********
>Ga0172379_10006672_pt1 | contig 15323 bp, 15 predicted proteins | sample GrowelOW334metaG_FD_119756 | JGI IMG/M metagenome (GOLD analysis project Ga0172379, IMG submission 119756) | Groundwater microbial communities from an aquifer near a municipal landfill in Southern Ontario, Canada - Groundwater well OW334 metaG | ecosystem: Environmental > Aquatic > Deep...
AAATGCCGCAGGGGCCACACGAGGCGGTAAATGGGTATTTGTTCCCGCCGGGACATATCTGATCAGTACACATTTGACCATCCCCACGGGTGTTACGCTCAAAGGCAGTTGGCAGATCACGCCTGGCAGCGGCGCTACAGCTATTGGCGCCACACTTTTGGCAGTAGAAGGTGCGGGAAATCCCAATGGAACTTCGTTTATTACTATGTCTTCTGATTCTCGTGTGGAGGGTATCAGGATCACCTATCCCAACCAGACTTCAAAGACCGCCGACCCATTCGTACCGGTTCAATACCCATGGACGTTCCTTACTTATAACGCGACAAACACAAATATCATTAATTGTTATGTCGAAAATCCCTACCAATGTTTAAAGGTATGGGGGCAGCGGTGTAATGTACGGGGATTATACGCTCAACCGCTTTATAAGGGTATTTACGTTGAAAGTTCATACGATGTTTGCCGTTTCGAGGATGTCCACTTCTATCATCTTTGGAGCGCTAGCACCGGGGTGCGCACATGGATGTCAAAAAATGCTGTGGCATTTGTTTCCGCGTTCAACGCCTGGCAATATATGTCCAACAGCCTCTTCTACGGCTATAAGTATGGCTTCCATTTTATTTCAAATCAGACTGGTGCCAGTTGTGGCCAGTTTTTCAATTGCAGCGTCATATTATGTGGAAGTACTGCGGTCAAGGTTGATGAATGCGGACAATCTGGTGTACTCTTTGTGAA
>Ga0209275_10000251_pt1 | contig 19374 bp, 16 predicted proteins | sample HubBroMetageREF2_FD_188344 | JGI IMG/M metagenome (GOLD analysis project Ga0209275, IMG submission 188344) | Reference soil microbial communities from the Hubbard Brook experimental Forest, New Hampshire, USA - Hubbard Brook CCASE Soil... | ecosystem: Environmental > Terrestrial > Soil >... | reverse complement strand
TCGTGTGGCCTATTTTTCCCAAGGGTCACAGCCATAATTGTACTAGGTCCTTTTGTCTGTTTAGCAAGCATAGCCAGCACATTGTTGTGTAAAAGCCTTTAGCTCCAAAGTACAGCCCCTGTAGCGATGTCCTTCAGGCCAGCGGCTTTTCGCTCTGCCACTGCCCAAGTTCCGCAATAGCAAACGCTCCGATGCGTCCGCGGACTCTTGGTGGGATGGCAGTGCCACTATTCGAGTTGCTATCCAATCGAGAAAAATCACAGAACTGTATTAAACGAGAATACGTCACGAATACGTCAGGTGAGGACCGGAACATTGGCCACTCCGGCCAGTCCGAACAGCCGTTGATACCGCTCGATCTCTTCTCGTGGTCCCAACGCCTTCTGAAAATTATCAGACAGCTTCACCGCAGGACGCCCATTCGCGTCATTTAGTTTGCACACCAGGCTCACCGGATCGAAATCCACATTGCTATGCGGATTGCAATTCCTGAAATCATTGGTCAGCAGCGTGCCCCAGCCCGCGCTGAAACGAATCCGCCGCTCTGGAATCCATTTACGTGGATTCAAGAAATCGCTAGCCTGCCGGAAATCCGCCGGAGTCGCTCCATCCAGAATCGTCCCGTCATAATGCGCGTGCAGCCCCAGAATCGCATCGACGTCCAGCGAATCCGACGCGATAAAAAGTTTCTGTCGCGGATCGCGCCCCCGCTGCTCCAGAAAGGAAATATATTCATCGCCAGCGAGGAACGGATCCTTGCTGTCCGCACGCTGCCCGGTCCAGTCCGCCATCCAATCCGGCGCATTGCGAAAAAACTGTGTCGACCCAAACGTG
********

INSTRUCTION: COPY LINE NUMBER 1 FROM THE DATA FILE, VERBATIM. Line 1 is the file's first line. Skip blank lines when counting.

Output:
>Ga0172379_10006672_pt1 | contig 15323 bp, 15 predicted proteins | sample GrowelOW334metaG_FD_119756 | JGI IMG/M metagenome (GOLD analysis project Ga0172379, IMG submission 119756) | Groundwater microbial communities from an aquifer near a municipal landfill in Southern Ontario, Canada - Groundwater well OW334 metaG | ecosystem: Environmental > Aquatic > Deep...